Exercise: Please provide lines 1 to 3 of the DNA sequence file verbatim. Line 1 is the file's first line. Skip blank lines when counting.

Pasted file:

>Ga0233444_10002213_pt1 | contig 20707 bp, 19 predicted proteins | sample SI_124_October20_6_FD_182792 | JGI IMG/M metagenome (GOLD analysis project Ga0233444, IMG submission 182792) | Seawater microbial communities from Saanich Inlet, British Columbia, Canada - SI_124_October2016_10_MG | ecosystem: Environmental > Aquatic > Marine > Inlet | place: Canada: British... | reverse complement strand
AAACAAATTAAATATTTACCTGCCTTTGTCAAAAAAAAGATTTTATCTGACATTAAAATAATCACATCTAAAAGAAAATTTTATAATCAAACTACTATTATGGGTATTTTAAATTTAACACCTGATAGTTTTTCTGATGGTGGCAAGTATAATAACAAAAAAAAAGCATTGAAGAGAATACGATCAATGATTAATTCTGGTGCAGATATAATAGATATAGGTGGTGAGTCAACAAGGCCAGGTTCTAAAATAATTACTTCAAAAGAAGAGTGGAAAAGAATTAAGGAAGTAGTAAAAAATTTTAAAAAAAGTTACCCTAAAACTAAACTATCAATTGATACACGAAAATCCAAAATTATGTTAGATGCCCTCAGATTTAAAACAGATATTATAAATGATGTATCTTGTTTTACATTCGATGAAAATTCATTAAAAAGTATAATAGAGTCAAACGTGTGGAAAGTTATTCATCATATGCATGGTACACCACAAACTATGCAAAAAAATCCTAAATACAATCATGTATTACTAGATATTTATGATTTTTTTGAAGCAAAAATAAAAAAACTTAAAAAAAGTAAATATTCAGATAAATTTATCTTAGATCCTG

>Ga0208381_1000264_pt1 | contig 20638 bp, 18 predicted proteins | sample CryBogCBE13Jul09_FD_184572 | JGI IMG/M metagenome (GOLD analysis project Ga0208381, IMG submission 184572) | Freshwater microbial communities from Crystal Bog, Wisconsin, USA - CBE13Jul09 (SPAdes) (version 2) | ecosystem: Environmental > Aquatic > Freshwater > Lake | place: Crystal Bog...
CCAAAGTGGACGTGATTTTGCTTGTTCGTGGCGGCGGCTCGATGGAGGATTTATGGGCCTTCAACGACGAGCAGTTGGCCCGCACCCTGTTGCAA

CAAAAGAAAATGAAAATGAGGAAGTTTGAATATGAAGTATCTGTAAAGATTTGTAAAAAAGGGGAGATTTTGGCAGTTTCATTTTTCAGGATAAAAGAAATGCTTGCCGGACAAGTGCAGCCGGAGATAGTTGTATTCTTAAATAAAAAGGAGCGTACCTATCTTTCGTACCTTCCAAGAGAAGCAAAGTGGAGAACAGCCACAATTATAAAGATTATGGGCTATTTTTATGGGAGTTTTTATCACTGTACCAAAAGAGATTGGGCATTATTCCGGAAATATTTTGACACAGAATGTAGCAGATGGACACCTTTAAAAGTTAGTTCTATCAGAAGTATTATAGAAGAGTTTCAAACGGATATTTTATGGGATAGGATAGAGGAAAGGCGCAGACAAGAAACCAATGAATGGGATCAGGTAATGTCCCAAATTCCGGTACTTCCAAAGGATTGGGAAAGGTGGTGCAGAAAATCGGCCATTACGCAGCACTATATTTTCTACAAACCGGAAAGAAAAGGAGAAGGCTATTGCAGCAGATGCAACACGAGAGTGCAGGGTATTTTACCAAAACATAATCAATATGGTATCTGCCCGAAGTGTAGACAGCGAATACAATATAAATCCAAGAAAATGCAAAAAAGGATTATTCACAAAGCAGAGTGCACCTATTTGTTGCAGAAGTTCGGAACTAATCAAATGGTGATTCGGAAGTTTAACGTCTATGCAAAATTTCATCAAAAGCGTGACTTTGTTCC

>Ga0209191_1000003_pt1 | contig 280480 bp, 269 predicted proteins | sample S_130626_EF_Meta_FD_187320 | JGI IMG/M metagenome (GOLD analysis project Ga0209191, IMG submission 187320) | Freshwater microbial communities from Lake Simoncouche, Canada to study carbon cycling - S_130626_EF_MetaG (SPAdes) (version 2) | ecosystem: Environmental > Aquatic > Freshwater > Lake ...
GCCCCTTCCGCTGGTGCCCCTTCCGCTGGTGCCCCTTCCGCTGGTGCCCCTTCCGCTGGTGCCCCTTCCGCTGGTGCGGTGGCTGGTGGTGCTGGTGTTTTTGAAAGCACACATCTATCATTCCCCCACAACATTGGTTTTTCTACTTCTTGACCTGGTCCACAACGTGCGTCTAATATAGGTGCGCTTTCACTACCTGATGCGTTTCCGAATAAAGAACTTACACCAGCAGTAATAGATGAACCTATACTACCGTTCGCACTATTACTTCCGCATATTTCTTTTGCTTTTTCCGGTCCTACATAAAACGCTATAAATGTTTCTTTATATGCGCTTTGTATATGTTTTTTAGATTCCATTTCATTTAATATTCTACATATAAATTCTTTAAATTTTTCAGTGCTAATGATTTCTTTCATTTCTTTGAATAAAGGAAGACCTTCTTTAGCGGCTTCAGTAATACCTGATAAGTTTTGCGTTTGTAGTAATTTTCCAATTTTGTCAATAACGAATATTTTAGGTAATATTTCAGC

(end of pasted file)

>Ga0233444_10002213_pt1 | contig 20707 bp, 19 predicted proteins | sample SI_124_October20_6_FD_182792 | JGI IMG/M metagenome (GOLD analysis project Ga0233444, IMG submission 182792) | Seawater microbial communities from Saanich Inlet, British Columbia, Canada - SI_124_October2016_10_MG | ecosystem: Environmental > Aquatic > Marine > Inlet | place: Canada: British... | reverse complement strand
AAACAAATTAAATATTTACCTGCCTTTGTCAAAAAAAAGATTTTATCTGACATTAAAATAATCACATCTAAAAGAAAATTTTATAATCAAACTACTATTATGGGTATTTTAAATTTAACACCTGATAGTTTTTCTGATGGTGGCAAGTATAATAACAAAAAAAAAGCATTGAAGAGAATACGATCAATGATTAATTCTGGTGCAGATATAATAGATATAGGTGGTGAGTCAACAAGGCCAGGTTCTAAAATAATTACTTCAAAAGAAGAGTGGAAAAGAATTAAGGAAGTAGTAAAAAATTTTAAAAAAAGTTACCCTAAAACTAAACTATCAATTGATACACGAAAATCCAAAATTATGTTAGATGCCCTCAGATTTAAAACAGATATTATAAATGATGTATCTTGTTTTACATTCGATGAAAATTCATTAAAAAGTATAATAGAGTCAAACGTGTGGAAAGTTATTCATCATATGCATGGTACACCACAAACTATGCAAAAAAATCCTAAATACAATCATGTATTACTAGATATTTATGATTTTTTTGAAGCAAAAATAAAAAAACTTAAAAAAAGTAAATATTCAGATAAATTTATCTTAGATCCTG

>Ga0208381_1000264_pt1 | contig 20638 bp, 18 predicted proteins | sample CryBogCBE13Jul09_FD_184572 | JGI IMG/M metagenome (GOLD analysis project Ga0208381, IMG submission 184572) | Freshwater microbial communities from Crystal Bog, Wisconsin, USA - CBE13Jul09 (SPAdes) (version 2) | ecosystem: Environmental > Aquatic > Freshwater > Lake | place: Crystal Bog...